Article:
Languages
Page last updated at 05:38 GMT, Sunday, 8 June 2008 06:38 UK

Chavez agrees to change 'spy' law

By James Ingham
BBC News, Caracas

Venezuelan President Hugo Chavez has said he will amend a controversial new law that would have required people to co-operate with intelligence agencies.

Critics have compared the law to one in Cuba where informant networks operate to safeguard the communist government.

The dramatic U-turn came as thousands protested against a separate government move to bar some opposition candidates from standing for election.

Protestors believe the government is cracking down on non-supporters.

They are furious that a top Venezuelan anti-corruption official unveiled a blacklist that could be used to bar key opposition candidates from running in upcoming elections.

Of the names on the blacklist of those under investigation for corruption, 80% are opposition members.

Sweeping changes

Those affected all say they have done nothing wrong and maintain the accusations are politically motivated.

The marchers were also denouncing the new law that Mr Chavez has now agreed to alter.

The law detailed sweeping changes to Venezuela's intelligence services that would have obliged citizens to provide information on anyone the authorities considered a threat to national security.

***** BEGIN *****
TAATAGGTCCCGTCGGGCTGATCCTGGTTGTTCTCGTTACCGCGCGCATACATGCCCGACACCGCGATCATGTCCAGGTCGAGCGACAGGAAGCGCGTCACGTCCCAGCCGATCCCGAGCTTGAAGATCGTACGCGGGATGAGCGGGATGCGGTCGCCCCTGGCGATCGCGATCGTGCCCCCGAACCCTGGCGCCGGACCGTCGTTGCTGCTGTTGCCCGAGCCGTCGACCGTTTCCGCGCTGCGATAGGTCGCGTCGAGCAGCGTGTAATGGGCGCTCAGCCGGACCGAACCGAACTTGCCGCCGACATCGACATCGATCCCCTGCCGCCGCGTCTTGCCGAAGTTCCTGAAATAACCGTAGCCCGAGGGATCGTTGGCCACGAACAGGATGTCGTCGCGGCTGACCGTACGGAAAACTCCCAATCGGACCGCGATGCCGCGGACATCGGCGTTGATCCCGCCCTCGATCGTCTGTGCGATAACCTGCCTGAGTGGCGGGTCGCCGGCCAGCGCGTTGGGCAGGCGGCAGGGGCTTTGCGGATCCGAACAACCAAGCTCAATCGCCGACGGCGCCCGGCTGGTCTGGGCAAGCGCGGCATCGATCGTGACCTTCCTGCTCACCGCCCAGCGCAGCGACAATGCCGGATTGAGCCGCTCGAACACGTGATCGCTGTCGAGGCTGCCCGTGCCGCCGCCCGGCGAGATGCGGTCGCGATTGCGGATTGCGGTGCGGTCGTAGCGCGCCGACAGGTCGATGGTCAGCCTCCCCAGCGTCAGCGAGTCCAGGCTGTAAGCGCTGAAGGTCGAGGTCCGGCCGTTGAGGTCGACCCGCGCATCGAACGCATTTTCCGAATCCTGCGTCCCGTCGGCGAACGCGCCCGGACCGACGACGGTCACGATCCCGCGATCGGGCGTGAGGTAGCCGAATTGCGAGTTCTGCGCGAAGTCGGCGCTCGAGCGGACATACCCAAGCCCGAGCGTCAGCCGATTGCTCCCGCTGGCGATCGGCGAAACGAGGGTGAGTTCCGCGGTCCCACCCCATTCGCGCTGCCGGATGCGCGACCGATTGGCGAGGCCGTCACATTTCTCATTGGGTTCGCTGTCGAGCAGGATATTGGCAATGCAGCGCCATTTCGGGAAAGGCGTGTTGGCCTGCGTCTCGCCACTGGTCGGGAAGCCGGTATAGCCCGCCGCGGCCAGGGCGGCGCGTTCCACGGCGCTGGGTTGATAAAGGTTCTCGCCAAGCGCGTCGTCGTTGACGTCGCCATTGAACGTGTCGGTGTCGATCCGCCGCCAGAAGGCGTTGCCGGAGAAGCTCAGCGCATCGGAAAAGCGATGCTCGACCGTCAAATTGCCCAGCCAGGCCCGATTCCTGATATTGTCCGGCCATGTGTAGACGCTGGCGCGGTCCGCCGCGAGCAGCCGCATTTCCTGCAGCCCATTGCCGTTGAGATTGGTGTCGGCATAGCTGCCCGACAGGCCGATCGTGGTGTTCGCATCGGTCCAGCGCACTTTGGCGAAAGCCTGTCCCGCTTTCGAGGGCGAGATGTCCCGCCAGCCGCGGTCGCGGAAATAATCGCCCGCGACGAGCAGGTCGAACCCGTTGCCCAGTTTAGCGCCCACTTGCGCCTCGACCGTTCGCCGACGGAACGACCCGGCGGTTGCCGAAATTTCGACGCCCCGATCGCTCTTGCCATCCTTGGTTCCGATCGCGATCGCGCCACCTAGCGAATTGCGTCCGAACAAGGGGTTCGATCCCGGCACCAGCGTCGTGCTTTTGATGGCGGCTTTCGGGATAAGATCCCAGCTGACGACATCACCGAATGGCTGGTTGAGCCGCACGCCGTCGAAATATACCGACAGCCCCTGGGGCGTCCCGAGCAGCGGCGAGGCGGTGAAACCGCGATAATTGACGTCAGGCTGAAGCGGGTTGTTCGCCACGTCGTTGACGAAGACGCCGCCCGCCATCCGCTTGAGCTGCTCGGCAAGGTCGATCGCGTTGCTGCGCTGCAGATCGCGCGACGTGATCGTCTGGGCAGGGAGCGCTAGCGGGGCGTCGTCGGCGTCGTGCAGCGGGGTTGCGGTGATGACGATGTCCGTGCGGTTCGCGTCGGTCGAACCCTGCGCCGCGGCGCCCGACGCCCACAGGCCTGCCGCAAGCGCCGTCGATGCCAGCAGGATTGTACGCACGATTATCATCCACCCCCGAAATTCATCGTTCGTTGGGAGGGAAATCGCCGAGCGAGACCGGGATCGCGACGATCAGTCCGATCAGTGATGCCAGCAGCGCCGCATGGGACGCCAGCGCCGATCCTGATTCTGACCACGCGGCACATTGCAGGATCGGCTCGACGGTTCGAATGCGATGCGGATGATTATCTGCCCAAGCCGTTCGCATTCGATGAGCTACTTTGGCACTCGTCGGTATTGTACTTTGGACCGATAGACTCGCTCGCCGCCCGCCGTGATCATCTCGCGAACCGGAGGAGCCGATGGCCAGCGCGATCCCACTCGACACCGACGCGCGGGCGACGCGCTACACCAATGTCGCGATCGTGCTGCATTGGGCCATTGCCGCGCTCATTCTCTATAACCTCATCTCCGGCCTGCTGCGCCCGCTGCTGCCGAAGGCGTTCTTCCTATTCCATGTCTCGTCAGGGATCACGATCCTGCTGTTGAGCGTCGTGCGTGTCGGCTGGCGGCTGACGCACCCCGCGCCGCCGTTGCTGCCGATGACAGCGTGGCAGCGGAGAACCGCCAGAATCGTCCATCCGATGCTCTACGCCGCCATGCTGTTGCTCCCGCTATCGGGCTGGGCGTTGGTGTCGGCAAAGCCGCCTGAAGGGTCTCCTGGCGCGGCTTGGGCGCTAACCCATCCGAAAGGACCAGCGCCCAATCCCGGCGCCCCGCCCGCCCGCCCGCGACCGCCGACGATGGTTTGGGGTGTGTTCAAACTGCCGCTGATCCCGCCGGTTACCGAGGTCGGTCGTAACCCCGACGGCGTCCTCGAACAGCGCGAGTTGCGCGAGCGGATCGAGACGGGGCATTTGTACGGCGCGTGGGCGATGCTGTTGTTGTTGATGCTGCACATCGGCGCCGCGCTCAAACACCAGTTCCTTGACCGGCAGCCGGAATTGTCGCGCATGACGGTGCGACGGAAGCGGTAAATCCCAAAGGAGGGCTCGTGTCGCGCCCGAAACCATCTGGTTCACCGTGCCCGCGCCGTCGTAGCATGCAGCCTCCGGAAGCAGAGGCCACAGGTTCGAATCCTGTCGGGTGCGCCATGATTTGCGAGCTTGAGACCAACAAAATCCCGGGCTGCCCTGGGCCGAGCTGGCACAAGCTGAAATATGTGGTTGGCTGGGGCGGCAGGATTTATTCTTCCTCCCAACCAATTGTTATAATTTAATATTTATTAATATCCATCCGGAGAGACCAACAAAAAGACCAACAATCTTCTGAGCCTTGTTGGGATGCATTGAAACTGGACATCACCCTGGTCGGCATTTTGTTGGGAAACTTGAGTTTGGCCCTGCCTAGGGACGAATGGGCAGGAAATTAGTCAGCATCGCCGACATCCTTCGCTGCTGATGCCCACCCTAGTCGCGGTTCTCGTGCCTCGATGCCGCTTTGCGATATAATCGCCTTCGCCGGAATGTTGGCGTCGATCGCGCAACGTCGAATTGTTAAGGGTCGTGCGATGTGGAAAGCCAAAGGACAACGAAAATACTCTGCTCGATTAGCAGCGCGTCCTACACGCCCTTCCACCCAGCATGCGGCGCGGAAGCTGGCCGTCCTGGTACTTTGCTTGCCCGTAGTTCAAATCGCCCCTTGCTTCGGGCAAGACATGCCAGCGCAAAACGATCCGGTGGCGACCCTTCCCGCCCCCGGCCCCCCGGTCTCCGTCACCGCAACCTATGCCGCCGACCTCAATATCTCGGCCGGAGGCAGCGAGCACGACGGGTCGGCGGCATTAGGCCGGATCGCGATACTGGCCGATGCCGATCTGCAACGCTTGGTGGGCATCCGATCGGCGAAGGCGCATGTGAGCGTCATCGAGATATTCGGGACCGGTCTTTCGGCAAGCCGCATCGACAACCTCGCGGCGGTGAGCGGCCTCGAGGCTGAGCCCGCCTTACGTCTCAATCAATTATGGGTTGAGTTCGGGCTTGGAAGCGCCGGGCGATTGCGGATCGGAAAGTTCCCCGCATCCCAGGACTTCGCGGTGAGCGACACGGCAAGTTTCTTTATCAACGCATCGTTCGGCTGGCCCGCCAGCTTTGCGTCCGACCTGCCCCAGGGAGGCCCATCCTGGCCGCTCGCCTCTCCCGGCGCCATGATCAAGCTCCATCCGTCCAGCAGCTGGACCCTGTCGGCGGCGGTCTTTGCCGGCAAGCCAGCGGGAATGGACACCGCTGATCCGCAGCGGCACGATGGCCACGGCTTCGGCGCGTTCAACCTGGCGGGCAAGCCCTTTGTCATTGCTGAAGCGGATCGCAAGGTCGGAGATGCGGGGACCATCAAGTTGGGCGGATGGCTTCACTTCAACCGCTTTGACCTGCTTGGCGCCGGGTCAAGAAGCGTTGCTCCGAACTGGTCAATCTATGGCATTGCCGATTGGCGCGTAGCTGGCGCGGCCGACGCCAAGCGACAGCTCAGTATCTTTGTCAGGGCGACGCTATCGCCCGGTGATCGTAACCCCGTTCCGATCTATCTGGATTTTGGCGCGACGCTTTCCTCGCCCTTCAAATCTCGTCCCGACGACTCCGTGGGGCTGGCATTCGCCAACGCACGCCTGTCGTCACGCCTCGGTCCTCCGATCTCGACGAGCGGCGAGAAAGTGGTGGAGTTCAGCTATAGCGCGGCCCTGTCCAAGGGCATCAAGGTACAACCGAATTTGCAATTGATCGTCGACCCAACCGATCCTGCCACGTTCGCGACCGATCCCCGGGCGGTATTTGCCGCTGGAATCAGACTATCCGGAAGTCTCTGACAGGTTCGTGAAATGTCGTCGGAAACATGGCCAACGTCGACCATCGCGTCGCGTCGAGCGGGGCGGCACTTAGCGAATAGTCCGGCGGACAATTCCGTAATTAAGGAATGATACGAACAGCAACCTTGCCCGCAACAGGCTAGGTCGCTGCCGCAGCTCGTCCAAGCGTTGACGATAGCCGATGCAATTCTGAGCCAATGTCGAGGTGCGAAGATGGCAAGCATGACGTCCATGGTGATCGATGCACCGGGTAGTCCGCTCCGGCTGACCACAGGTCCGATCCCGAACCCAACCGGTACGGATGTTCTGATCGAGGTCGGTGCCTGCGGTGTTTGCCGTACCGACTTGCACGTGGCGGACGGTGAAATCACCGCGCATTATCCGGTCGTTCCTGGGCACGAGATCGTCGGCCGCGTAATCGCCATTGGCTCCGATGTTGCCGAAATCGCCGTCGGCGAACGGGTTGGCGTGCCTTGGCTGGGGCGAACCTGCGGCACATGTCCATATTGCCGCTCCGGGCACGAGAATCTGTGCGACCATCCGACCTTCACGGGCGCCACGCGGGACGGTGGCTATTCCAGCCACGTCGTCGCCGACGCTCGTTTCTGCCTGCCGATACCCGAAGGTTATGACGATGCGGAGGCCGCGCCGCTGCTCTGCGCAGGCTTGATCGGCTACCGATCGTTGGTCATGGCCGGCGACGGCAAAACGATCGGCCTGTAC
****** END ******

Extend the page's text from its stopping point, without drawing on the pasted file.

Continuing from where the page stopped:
Human-rights activists and lawyers said the law breached the constitution.

They also expressed concern that basic rights would be denied to suspects as well as access to information.

But Mr Chavez says he has listened to his critics who he said were right about some elements of the law.

He even referred to the coup he led when he was a soldier, several years before he became President.

"Then I had the right to silence," he said. "And that continues. No one will be forced to say anything they don't want to."


SEE ALSO
Venezuela 'spy' law draws protest
03 Jun 08 |  Americas


FEATURES, VIEWS, ANALYSIS
Has China's housing bubble burst?
How the world's oldest clove tree defied an empire
Why Royal Ballet principal Sergei Polunin quit

BBC iD

Sign in

BBC navigation

Copyright © 2019 BBC. The BBC is not responsible for the content of external sites. Read more.

This page is best viewed in an up-to-date web browser with style sheets (CSS) enabled. While you will be able to view the content of this page in your current browser, you will not be able to get the full visual experience. Please consider upgrading your browser software or enabling style sheets (CSS) if you are able to do so.

Americas Africa Europe Middle East South Asia Asia Pacific